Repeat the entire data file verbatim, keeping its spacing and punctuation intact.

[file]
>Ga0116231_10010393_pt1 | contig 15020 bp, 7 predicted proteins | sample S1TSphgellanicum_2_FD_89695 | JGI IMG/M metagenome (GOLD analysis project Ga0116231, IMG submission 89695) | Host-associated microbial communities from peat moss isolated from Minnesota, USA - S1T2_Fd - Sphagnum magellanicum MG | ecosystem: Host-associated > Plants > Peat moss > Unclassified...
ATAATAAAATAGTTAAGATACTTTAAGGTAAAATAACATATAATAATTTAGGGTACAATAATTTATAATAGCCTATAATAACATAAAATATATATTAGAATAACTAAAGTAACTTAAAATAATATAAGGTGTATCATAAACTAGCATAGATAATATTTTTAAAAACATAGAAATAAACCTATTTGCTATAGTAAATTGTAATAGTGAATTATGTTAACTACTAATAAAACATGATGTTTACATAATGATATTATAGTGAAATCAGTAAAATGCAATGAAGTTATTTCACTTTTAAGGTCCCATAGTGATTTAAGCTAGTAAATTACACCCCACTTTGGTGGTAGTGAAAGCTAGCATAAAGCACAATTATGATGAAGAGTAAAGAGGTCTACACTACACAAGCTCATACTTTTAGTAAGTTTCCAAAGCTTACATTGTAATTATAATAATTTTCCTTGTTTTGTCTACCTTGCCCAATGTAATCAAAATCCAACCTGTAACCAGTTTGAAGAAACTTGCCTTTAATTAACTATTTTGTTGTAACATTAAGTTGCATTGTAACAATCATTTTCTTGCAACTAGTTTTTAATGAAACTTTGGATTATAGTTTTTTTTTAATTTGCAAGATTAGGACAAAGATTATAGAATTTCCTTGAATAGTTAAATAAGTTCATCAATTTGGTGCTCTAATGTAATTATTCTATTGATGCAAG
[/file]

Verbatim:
>Ga0116231_10010393_pt1 | contig 15020 bp, 7 predicted proteins | sample S1TSphgellanicum_2_FD_89695 | JGI IMG/M metagenome (GOLD analysis project Ga0116231, IMG submission 89695) | Host-associated microbial communities from peat moss isolated from Minnesota, USA - S1T2_Fd - Sphagnum magellanicum MG | ecosystem: Host-associated > Plants > Peat moss > Unclassified...
ATAATAAAATAGTTAAGATACTTTAAGGTAAAATAACATATAATAATTTAGGGTACAATAATTTATAATAGCCTATAATAACATAAAATATATATTAGAATAACTAAAGTAACTTAAAATAATATAAGGTGTATCATAAACTAGCATAGATAATATTTTTAAAAACATAGAAATAAACCTATTTGCTATAGTAAATTGTAATAGTGAATTATGTTAACTACTAATAAAACATGATGTTTACATAATGATATTATAGTGAAATCAGTAAAATGCAATGAAGTTATTTCACTTTTAAGGTCCCATAGTGATTTAAGCTAGTAAATTACACCCCACTTTGGTGGTAGTGAAAGCTAGCATAAAGCACAATTATGATGAAGAGTAAAGAGGTCTACACTACACAAGCTCATACTTTTAGTAAGTTTCCAAAGCTTACATTGTAATTATAATAATTTTCCTTGTTTTGTCTACCTTGCCCAATGTAATCAAAATCCAACCTGTAACCAGTTTGAAGAAACTTGCCTTTAATTAACTATTTTGTTGTAACATTAAGTTGCATTGTAACAATCATTTTCTTGCAACTAGTTTTTAATGAAACTTTGGATTATAGTTTTTTTTTAATTTGCAAGATTAGGACAAAGATTATAGAATTTCCTTGAATAGTTAAATAAGTTCATCAATTTGGTGCTCTAATGTAATTATTCTATTGATGCAAG